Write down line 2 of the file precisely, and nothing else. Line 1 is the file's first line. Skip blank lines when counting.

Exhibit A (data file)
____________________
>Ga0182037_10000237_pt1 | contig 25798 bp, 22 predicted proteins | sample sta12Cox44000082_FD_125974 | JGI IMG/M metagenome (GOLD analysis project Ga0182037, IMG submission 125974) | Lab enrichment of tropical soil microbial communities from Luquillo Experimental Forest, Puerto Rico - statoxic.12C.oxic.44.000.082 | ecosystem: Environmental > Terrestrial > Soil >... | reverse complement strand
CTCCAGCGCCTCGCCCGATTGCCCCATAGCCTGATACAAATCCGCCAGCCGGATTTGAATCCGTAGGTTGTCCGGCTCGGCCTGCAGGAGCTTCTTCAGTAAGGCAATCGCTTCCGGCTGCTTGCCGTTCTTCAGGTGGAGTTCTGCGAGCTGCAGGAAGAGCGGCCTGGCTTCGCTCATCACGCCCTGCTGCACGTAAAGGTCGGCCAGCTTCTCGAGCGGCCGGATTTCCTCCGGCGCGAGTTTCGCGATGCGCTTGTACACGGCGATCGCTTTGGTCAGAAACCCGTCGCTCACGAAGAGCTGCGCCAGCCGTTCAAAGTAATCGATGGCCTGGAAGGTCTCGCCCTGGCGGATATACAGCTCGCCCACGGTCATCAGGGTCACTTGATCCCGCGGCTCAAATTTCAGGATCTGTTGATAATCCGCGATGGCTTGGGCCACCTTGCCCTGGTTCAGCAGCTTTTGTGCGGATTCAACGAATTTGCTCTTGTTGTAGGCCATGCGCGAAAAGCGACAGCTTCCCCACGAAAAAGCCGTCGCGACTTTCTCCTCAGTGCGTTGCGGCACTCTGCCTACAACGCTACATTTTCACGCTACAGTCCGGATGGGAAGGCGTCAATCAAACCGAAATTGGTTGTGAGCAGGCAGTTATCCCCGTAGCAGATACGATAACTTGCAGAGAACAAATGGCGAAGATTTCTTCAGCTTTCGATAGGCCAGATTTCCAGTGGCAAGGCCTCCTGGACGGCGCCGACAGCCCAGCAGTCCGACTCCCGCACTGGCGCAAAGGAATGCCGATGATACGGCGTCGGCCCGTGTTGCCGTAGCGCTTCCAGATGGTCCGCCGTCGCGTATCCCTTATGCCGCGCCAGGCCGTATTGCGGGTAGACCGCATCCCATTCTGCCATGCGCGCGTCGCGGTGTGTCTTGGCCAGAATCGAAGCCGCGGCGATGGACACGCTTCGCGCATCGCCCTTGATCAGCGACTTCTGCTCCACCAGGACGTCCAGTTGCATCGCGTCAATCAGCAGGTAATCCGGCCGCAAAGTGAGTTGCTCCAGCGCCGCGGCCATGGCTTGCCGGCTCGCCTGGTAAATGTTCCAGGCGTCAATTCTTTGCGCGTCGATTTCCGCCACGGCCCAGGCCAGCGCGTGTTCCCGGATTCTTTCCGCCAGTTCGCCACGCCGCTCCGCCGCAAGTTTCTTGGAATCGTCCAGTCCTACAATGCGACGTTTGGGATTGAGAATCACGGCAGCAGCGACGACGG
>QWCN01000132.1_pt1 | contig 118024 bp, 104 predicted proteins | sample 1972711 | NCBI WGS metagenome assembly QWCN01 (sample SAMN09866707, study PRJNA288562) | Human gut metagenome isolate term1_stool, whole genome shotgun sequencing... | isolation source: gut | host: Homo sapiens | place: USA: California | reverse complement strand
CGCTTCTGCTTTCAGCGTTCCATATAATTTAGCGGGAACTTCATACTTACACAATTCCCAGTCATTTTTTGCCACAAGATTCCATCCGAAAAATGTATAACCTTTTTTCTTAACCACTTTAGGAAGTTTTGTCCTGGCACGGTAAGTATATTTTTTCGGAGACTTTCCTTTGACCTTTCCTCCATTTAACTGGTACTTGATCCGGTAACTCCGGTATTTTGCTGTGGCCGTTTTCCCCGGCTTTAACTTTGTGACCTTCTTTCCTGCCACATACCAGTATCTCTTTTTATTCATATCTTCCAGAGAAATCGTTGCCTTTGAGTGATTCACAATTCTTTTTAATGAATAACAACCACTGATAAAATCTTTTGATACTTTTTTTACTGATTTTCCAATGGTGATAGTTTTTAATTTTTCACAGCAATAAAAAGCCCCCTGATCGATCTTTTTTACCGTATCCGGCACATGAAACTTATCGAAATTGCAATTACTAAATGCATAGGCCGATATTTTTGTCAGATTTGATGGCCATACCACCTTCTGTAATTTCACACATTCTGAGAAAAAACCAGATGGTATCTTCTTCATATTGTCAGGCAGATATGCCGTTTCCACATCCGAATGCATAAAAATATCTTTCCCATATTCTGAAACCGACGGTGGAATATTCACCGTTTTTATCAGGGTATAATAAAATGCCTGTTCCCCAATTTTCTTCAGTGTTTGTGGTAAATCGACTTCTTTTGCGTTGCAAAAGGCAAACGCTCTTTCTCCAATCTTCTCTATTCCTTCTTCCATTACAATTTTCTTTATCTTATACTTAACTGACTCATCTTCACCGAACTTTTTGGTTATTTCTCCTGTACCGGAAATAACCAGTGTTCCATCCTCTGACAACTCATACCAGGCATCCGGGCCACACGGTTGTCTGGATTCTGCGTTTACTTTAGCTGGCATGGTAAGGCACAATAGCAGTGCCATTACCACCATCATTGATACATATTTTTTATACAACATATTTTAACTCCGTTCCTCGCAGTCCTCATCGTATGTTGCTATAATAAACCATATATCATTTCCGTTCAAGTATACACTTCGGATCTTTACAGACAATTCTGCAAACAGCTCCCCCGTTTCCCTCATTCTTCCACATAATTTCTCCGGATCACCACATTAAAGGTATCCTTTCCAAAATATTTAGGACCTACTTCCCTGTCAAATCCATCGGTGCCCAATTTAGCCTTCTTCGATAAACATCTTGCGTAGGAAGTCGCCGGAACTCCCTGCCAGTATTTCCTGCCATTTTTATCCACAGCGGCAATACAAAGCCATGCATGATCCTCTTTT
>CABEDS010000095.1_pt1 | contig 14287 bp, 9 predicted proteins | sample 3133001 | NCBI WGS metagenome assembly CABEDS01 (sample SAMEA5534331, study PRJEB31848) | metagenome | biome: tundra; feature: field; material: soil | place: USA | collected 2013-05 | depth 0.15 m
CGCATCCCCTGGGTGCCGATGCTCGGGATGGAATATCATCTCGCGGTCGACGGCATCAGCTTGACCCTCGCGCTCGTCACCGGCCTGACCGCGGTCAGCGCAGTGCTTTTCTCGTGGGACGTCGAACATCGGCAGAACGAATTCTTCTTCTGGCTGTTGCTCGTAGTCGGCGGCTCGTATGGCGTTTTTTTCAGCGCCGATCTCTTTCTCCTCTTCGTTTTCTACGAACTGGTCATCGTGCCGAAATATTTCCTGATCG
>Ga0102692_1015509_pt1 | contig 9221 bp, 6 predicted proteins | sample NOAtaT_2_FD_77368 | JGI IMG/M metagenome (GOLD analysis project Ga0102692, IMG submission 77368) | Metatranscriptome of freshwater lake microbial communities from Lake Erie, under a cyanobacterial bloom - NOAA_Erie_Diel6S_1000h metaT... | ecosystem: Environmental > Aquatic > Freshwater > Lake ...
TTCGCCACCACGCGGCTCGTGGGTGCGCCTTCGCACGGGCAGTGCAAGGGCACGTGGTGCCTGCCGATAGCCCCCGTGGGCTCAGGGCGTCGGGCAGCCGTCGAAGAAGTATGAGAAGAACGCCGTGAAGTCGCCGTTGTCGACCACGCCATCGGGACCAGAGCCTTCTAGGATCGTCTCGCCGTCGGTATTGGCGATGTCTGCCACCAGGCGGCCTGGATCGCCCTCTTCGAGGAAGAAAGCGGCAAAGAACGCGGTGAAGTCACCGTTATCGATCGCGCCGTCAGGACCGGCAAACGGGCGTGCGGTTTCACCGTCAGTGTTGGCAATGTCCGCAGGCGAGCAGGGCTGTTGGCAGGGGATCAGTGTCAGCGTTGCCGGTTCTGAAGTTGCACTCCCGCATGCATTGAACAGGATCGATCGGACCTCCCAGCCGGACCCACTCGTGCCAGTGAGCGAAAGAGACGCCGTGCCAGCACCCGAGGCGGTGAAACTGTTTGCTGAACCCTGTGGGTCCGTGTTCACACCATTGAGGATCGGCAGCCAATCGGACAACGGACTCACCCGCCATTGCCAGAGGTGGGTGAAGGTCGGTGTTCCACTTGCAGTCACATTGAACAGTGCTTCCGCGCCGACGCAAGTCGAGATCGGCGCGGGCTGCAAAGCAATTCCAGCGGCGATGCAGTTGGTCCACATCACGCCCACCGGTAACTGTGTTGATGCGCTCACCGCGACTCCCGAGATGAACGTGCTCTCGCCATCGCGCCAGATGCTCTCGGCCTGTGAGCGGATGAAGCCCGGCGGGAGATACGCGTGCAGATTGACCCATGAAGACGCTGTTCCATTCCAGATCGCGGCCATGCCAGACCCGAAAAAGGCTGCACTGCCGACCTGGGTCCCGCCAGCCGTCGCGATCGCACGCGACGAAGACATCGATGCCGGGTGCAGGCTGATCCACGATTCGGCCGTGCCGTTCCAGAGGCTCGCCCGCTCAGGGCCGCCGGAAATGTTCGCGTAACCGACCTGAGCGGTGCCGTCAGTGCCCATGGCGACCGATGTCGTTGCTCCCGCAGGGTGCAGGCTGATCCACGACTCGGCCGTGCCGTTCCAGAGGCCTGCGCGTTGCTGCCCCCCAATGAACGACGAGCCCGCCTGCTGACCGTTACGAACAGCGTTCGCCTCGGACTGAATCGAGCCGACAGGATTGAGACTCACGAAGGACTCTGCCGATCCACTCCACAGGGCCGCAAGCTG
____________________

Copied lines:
CTCCAGCGCCTCGCCCGATTGCCCCATAGCCTGATACAAATCCGCCAGCCGGATTTGAATCCGTAGGTTGTCCGGCTCGGCCTGCAGGAGCTTCTTCAGTAAGGCAATCGCTTCCGGCTGCTTGCCGTTCTTCAGGTGGAGTTCTGCGAGCTGCAGGAAGAGCGGCCTGGCTTCGCTCATCACGCCCTGCTGCACGTAAAGGTCGGCCAGCTTCTCGAGCGGCCGGATTTCCTCCGGCGCGAGTTTCGCGATGCGCTTGTACACGGCGATCGCTTTGGTCAGAAACCCGTCGCTCACGAAGAGCTGCGCCAGCCGTTCAAAGTAATCGATGGCCTGGAAGGTCTCGCCCTGGCGGATATACAGCTCGCCCACGGTCATCAGGGTCACTTGATCCCGCGGCTCAAATTTCAGGATCTGTTGATAATCCGCGATGGCTTGGGCCACCTTGCCCTGGTTCAGCAGCTTTTGTGCGGATTCAACGAATTTGCTCTTGTTGTAGGCCATGCGCGAAAAGCGACAGCTTCCCCACGAAAAAGCCGTCGCGACTTTCTCCTCAGTGCGTTGCGGCACTCTGCCTACAACGCTACATTTTCACGCTACAGTCCGGATGGGAAGGCGTCAATCAAACCGAAATTGGTTGTGAGCAGGCAGTTATCCCCGTAGCAGATACGATAACTTGCAGAGAACAAATGGCGAAGATTTCTTCAGCTTTCGATAGGCCAGATTTCCAGTGGCAAGGCCTCCTGGACGGCGCCGACAGCCCAGCAGTCCGACTCCCGCACTGGCGCAAAGGAATGCCGATGATACGGCGTCGGCCCGTGTTGCCGTAGCGCTTCCAGATGGTCCGCCGTCGCGTATCCCTTATGCCGCGCCAGGCCGTATTGCGGGTAGACCGCATCCCATTCTGCCATGCGCGCGTCGCGGTGTGTCTTGGCCAGAATCGAAGCCGCGGCGATGGACACGCTTCGCGCATCGCCCTTGATCAGCGACTTCTGCTCCACCAGGACGTCCAGTTGCATCGCGTCAATCAGCAGGTAATCCGGCCGCAAAGTGAGTTGCTCCAGCGCCGCGGCCATGGCTTGCCGGCTCGCCTGGTAAATGTTCCAGGCGTCAATTCTTTGCGCGTCGATTTCCGCCACGGCCCAGGCCAGCGCGTGTTCCCGGATTCTTTCCGCCAGTTCGCCACGCCGCTCCGCCGCAAGTTTCTTGGAATCGTCCAGTCCTACAATGCGACGTTTGGGATTGAGAATCACGGCAGCAGCGACGACGG